Shipwreck: A Drunk Tripp Story

I suppose I should tell you that I’m a mostly law abiding, contributing member of society. I don’t condone lawlessness, and I don’t actively seek to break the law. It’s just that, well, every once in a Halley’s comet, I find myself doing something really fun, which also HAPPENS to be (sometimes questionably) illegal. And before all the staunch pundits throw a spac about what follows, let he who has not naked jaywalked cast the first stone. Or just jaywalked, for you literals.

I’ve had maybe eleven total (mild) interactions with the police. As I recall, five of those were for speeding (with no citations); there was that one time when I was stopped for having a dummy human foot hanging out of my trunk; once when I damn near got into a parking lot brawl at Wendy’s (as a youth minister no less), seeking to defend one of my students against a few pissed off rednecks on meth; once when the cops showed up at my residence to ask me if some fugitive lady lived there; once when the neighbor of a girl I was dating accused our dog of pissing on his car; once when a friend and I were having ocean withdrawals related to COVID shutdowns, and were busted sneaking onto a closed beach; and once as follows.

I make life exciting and colorful on purpose. I spent enough of it in a bland a narrow state of mind. I want stories to tell and memories to share. And on occasion I’ve been known to enjoy a careless day of throwing caution to the wind. On one such day, I asked one of my best buddies, MK, if she wanted to have a few drinks and paddleboard. As always, she called it a horrible idea, and cheerfully agreed.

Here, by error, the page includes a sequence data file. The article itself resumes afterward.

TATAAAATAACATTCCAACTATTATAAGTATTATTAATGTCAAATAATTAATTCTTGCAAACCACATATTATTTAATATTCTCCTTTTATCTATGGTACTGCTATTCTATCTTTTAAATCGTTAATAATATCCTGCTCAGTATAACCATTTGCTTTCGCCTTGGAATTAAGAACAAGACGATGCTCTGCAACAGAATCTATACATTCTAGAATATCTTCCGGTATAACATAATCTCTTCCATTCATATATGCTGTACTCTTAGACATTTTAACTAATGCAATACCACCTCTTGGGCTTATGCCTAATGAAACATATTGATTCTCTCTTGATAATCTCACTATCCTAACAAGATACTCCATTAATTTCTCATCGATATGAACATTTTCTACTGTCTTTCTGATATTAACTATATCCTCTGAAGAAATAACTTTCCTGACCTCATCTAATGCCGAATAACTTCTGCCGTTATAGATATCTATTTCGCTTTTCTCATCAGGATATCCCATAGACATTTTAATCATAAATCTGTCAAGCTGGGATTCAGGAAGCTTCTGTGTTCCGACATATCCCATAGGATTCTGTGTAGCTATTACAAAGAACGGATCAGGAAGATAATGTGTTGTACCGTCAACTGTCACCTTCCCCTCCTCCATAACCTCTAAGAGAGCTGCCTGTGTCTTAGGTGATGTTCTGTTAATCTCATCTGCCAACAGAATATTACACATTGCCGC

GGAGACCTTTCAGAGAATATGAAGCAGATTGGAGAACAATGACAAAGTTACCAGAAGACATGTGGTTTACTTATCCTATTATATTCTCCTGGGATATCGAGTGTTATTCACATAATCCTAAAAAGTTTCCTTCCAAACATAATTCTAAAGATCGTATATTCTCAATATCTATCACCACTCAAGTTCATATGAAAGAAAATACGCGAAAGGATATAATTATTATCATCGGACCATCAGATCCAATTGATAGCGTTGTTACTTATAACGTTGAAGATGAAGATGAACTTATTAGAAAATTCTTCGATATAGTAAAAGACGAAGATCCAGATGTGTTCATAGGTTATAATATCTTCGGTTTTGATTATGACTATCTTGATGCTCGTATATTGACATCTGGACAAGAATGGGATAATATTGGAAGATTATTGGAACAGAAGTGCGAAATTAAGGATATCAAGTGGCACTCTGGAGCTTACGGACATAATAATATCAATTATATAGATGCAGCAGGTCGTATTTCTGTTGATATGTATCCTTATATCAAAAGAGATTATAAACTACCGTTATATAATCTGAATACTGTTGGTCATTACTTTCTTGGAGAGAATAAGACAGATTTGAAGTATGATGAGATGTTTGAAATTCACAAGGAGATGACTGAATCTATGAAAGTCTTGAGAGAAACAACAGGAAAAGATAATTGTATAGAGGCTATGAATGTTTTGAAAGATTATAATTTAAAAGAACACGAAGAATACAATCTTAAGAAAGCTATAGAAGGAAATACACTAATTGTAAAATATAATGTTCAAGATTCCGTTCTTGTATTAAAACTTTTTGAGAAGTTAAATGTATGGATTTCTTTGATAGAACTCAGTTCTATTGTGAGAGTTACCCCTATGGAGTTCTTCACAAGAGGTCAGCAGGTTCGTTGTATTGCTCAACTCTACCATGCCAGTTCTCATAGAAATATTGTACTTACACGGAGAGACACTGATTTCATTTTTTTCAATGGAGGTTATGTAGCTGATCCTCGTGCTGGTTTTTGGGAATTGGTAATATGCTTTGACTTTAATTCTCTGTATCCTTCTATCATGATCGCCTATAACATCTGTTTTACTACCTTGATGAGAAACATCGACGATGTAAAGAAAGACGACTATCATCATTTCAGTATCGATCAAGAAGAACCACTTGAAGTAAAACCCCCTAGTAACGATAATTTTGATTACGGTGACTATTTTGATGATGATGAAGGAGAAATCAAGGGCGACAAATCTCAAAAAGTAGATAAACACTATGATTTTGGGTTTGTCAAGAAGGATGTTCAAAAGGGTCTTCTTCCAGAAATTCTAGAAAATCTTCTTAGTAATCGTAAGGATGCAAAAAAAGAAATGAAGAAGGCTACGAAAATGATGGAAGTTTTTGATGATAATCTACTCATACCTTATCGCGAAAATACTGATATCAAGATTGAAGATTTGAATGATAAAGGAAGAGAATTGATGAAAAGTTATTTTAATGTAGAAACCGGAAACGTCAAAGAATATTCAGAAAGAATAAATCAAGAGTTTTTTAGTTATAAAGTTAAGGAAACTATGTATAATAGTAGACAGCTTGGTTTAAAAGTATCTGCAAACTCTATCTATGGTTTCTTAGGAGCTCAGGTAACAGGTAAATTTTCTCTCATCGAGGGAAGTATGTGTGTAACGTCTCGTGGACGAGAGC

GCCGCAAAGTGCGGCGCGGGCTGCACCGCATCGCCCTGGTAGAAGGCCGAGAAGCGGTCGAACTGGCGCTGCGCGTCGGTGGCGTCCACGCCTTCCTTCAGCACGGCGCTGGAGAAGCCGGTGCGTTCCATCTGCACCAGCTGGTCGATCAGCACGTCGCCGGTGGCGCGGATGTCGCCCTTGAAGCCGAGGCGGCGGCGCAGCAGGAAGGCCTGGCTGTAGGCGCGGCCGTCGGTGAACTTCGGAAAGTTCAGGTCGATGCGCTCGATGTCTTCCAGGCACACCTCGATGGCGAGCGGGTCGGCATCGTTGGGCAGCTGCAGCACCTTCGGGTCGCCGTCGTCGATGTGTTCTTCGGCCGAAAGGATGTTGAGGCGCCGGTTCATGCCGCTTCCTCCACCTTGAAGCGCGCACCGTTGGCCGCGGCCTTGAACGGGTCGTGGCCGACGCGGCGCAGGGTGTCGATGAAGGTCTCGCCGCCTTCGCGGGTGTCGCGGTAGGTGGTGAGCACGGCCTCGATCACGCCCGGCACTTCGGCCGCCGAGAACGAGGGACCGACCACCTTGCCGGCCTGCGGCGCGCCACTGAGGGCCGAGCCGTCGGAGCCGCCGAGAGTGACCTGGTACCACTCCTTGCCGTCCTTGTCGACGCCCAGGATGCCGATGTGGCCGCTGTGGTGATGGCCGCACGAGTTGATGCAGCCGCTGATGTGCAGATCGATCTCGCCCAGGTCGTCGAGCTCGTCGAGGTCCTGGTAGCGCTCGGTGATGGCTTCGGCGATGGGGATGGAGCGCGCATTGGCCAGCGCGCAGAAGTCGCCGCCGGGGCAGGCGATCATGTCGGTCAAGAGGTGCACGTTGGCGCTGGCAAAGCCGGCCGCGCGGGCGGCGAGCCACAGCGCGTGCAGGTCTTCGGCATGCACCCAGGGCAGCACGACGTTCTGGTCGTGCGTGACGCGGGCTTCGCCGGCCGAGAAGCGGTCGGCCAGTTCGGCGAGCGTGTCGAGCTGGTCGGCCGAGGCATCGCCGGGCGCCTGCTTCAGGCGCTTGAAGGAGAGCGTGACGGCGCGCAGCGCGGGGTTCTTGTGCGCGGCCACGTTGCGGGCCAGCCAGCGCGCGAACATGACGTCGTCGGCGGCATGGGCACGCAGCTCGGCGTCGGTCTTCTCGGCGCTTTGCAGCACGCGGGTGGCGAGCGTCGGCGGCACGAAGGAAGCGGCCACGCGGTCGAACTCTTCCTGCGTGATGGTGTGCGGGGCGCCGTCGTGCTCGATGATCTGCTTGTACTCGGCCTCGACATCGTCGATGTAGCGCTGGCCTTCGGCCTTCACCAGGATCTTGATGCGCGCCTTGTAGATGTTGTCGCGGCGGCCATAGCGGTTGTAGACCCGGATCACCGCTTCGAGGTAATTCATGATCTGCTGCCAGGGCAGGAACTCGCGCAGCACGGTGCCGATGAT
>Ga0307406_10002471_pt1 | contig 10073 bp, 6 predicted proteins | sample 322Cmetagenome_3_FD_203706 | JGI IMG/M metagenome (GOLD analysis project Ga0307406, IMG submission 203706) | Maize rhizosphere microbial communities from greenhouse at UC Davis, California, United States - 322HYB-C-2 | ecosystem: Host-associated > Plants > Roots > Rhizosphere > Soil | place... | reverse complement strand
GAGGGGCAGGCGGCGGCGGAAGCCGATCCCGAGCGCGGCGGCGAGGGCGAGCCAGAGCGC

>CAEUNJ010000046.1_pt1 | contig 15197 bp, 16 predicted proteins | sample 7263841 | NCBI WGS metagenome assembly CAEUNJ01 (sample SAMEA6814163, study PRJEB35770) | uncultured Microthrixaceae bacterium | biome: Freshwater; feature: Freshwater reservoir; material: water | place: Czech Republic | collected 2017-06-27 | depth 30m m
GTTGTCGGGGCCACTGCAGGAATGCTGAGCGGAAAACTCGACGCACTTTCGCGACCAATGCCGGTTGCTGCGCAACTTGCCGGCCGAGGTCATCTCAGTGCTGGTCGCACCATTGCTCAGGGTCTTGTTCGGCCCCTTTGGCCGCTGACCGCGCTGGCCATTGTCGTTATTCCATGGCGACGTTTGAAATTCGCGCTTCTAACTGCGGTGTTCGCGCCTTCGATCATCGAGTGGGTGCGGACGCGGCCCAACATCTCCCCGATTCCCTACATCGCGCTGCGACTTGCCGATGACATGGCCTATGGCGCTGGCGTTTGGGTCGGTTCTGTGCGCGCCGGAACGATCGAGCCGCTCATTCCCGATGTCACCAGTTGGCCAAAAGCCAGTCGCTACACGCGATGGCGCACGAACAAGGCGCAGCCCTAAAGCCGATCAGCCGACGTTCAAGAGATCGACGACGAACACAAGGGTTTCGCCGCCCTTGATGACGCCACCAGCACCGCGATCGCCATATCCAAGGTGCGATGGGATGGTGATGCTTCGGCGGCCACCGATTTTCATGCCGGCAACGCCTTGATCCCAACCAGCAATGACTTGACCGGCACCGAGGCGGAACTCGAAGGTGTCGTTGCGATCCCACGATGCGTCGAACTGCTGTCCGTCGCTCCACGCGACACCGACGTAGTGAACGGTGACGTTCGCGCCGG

At our favorite liquor store, they were out of our go-to beach drink, Malibu Black. They did, however, have an alternative coconut rum choice called Shipwreck, which was fucking delicious, and one percent stronger than the Black. And I do believe, looking back, that the name of said beverage may have been a prophetic sign of the events to come that day, from the celestial powers that be.

I recall the water being pretty cold, so we donned our wetsuits, mixed a few drinks, took a few sips and set sail. We paddled to our usual distance from shore and began enthusiastically discussing life, love and the mysteries of the stratosphere. Some time passed, and I was feeling pretty buzzed, which slightly intrigued me, given that I’ve been told I hold liquor like an Irish gypsy.

“How much Shipwreck did you put in there?” I asked MK, peering into the now empty Nalgene bottle.

“The whole bottle,” she rosily replied. “Plus a splash of orange juice.”

My eyes widened. “Well then, here we are.” I blinked, shrugged and settled into our wayward drift, as we continued our deep discussions.

After a few hours, I’m guessing, I heard a distant hum, getting louder, moment by moment. I cast my eyes around the horizon. A vessel approached in the distance; a jet ski, driven by a shades-sporting golden boy with shaggy blonde hair and a red tank top, who couldn’t have been a day over twenty. I might’ve mistaken him for a kid out for a leisurely ride, were it not for the lifeguard can and rescue sled attached to his jet ski.

“You guys need a tow back in? You’re pretty far out,” he said in a Californian drawl.

I surveyed the distance to shore, and damned if I could just make out the red lifeguard truck that deposited said jet ski into the water. We were indeed a far cry from shore. We must’ve been around a mile out. In a flash I threw my eyes to the sky in search of a sober piece of brain to reply. The response came.